The publication history of and critical
response to Wuthering Heights
are intertwined with those of
Charlotte's Jane Eyre
and Anne's Agnes Grey
and Agnes Grey
were accepted for publication
before Charlotte had finished writing Jane Eyre
. However, their
publisher delayed bringing their novels out, with the result that Jane
was published first. It became a best seller. In an effort to cash in
on the success of Jane Eyre
, he implied that Wuthering
and Agnes Grey
were written by "the author
of Jane Eyre"
–to the distress of all three sisters. The
pseudonyms they had adopted unintentionally contributed to his
Wanting their works to be judged for their literary
merit and not on their authors' sex, Anne, Charlotte, and Emily
names which which sounded masculine, Acton, Currer, and Ellis
Preserving their male identities was so important to the Brontë
that Charlotte maintained that identity even in writing to her
publishers; for instance she described the Bells' beliefs as
"gentlemanlike..." and consistently referred to her sisters as "he." In
addition, Emily had an intense sense of privacy which made hiding her
identity especially important to her. In order to prove to Charlotte's
publishers that Acton, Currer, and Ellis Bell were not one person,
Charlotte and Anne met with them in London; during the interview,
Charlotte inadvertently revealed that they were three sisters.
admission enraged Emily.
Public debate about whether the Bells were one, two, or
persons and whether they were male or female continued until 1850, when
Charlotte's "Biographical Notice" to a new edition of Wuthering
Heights and Agnes Grey publically identified Anne and Emily
as Acton and Ellis Bell, respectively. Before and after Charlotte's
essay, reviewers of Wuthering Heights consistently compared it
to Jane Eyre, generally to its detriment. One reviewer believed
that Jane Eyre helped "to ensure a favorable reception" for her
sisters' novels (Atlas, January 1848).
CHARLOTTE BRONTË'S 1850 EDITION
In 1850, Charlotte edited her sisters' poems and novels; in a "Preface"
and "Biographical Notice," she provided biographical details about her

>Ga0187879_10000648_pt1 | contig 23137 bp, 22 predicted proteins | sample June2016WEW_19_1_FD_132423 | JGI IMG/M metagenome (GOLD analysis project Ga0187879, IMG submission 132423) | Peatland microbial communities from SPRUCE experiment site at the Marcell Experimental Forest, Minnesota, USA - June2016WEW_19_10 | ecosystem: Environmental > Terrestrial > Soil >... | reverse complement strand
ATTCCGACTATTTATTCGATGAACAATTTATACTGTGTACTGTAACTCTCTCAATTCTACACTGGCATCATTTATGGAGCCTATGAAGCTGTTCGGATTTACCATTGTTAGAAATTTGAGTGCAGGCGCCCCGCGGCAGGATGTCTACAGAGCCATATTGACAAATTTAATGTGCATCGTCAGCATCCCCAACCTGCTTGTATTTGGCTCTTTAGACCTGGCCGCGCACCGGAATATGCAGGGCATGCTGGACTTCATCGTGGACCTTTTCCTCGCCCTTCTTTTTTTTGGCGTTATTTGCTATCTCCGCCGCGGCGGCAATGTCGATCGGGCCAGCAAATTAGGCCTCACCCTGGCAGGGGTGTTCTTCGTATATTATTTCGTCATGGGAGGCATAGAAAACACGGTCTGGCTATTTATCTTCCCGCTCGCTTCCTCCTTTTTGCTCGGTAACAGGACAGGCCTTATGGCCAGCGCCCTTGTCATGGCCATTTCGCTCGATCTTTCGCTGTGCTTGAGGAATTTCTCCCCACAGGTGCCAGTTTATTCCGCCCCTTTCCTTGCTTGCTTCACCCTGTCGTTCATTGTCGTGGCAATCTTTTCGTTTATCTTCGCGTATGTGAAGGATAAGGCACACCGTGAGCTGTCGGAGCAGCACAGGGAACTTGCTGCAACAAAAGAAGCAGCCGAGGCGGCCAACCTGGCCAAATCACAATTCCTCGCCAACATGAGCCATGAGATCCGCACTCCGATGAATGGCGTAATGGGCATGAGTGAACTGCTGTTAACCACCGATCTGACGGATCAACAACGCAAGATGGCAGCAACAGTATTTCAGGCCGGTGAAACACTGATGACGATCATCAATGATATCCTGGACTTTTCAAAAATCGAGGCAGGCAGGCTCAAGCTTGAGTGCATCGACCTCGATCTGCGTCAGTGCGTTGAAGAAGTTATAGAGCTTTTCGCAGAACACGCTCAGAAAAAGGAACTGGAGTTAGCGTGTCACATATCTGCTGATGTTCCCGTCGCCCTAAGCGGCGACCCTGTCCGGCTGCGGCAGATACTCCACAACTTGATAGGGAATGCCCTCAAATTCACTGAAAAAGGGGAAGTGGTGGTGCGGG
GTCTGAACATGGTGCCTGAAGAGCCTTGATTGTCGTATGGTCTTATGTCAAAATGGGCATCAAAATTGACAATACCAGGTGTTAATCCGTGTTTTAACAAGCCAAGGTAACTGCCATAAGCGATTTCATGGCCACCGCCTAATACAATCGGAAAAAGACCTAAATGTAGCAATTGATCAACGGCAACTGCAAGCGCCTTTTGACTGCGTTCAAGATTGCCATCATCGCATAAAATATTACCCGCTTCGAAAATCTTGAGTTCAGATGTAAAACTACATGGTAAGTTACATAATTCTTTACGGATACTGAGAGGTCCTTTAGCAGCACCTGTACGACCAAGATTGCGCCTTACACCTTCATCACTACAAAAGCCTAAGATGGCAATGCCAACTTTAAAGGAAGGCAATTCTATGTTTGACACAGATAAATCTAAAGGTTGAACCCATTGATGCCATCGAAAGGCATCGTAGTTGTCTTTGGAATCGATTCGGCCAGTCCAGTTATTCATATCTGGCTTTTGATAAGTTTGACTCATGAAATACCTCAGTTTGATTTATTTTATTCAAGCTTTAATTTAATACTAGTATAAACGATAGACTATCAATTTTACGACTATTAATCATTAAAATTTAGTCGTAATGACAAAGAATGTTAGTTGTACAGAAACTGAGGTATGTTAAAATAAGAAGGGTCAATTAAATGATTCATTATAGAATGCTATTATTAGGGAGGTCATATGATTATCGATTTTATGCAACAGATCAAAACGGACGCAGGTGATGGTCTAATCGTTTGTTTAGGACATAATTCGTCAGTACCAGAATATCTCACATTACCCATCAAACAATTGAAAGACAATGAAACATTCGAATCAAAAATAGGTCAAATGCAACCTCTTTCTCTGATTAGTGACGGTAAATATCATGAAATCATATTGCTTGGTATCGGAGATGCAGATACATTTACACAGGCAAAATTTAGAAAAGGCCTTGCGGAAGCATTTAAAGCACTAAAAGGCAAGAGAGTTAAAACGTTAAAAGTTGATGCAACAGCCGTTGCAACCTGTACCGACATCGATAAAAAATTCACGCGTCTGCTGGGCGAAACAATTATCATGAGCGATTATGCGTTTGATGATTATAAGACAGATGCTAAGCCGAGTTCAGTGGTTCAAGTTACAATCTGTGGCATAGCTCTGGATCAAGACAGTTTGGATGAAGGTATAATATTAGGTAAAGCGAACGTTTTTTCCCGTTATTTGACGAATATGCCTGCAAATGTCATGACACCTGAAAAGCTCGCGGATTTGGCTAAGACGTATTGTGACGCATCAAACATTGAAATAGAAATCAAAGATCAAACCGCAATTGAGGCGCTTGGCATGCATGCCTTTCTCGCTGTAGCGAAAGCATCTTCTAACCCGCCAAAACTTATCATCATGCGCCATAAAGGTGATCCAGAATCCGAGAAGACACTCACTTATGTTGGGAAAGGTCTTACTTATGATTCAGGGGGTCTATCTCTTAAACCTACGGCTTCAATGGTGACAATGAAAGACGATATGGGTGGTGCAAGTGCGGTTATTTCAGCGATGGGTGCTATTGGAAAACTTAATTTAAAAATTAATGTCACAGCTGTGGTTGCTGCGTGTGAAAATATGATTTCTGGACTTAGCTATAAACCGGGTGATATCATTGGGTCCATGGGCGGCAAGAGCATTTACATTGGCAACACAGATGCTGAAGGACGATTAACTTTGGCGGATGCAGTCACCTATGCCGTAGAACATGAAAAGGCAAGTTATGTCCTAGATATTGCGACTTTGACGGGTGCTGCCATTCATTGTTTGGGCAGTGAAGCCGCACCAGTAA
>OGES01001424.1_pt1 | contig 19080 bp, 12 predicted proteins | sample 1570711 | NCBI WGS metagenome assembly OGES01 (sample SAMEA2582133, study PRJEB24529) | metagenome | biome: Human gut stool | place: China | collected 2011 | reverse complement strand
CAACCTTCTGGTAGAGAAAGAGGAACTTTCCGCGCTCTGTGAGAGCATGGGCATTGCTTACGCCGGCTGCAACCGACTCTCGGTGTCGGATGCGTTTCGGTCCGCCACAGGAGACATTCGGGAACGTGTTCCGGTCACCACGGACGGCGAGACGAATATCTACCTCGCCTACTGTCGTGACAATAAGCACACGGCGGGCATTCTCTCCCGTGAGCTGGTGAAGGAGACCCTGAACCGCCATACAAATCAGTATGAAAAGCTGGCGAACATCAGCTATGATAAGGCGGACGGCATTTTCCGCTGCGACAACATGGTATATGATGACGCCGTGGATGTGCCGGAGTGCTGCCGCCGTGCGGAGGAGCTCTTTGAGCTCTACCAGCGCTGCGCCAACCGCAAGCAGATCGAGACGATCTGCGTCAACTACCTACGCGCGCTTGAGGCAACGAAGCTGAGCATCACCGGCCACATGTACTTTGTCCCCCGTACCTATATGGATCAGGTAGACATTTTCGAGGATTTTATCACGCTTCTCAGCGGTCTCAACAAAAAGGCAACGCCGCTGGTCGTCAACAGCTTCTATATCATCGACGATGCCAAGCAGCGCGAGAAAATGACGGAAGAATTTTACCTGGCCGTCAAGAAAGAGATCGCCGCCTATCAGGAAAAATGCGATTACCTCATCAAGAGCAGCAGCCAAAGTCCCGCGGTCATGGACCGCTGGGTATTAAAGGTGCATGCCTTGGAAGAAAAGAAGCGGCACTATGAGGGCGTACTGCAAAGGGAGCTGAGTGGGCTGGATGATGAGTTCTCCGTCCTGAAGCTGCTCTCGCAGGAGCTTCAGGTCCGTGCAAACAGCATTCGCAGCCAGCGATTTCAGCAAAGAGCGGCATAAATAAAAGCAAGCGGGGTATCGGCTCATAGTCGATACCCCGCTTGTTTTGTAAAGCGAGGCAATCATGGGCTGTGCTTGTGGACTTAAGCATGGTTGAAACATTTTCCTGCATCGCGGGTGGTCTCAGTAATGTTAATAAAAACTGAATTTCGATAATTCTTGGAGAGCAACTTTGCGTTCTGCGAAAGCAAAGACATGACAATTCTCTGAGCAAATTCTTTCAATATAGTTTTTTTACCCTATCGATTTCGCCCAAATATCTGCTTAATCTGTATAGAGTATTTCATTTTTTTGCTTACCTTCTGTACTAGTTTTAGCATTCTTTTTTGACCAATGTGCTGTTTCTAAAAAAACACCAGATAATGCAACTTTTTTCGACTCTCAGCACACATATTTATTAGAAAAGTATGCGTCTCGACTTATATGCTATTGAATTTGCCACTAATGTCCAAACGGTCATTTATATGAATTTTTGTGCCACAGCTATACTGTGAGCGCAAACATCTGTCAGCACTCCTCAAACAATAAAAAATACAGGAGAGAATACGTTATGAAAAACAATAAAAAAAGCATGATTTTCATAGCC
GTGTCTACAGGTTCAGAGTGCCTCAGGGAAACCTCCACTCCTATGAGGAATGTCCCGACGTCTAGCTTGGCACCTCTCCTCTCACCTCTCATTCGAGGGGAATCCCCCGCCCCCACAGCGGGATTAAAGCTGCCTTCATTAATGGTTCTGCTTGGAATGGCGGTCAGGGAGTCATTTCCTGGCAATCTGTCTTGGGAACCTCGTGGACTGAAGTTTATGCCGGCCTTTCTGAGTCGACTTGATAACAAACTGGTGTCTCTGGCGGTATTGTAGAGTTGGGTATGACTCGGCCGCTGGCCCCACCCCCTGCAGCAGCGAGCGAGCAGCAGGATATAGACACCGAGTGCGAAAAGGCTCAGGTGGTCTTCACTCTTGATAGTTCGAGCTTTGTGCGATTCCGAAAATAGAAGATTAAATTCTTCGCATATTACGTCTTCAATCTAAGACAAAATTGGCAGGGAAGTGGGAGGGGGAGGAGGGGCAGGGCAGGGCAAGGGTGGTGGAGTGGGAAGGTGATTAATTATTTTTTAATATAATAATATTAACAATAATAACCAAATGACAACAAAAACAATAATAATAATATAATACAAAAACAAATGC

sisters and herself, characterized the novels and her sisters, and
defended both. A second round of reviews appeared in response to this
reissuing of Emily's and Anne's novels and to Charlotte's introduction.
general, reviewers were moved by pity at the early deaths of Emily and
Anne, as well as at the general hardship of the Brontë sisters'
lives, and were amazed at the discrepancy between their uneventful
lives and the violence and passion portrayed in their
novels. They also had a greater sense of Emily's achievement, which was
compared to Shakespeare's.
However, Charlotte overemphasized the negativity of the
of Wutheirng Heights when she charged that the original
not appreciated Wuthering Heights. In reality, its power and
author's ability had originally been acknowledged, along with censure
its violence, brutality, and "coarseness." (Click here for illustrative
excerpts from the reviews).
Charlotte's biased view that reviews had been overhwlemingly negative
became "fact" in
literary history and biography and continues to be repeated.
Perhaps more significant than her misperception were
the characterizations which Charlotte promulgated about her sister and
which are still
being repeated. First, Charlotte presented her sister as "a child and
of the moors" through whom nature spoke; this explained the novel's
"moorish, and wild, and knotty as a root of heath." Next Charlotte
Emily into an accurate transcriber of the Yorkshire life and
inhabitants. Then Charlotte transformed Emily, in turn, (1) into a
with Heathliff representing the sinner; (2) into the passive receptor
the creative gift; and, finally, (3) into the visionary artist. It did
matter to Charlotte that some of her characterizations of Emily were
contradictory: Thus, Emily was driven by a creative gift which "at
times strangely wills
and works for itself," so that she was unaware of what she had
created, and she was a controlled sculptor who saw how she
mold a granite block into "the vision of his meditations." She rarely
with the local people, and she knew them intimately, "knew
ways, their language, their family histories." Charlotte claimed
was impervious to the influence of others and could grow only through
and experience by following the dictates of her own nature. In one form
or another, all these characterizations continue to appear in critical
of Emily Brontë and her novel.
Brontë: Table of Contents
October 13, 2011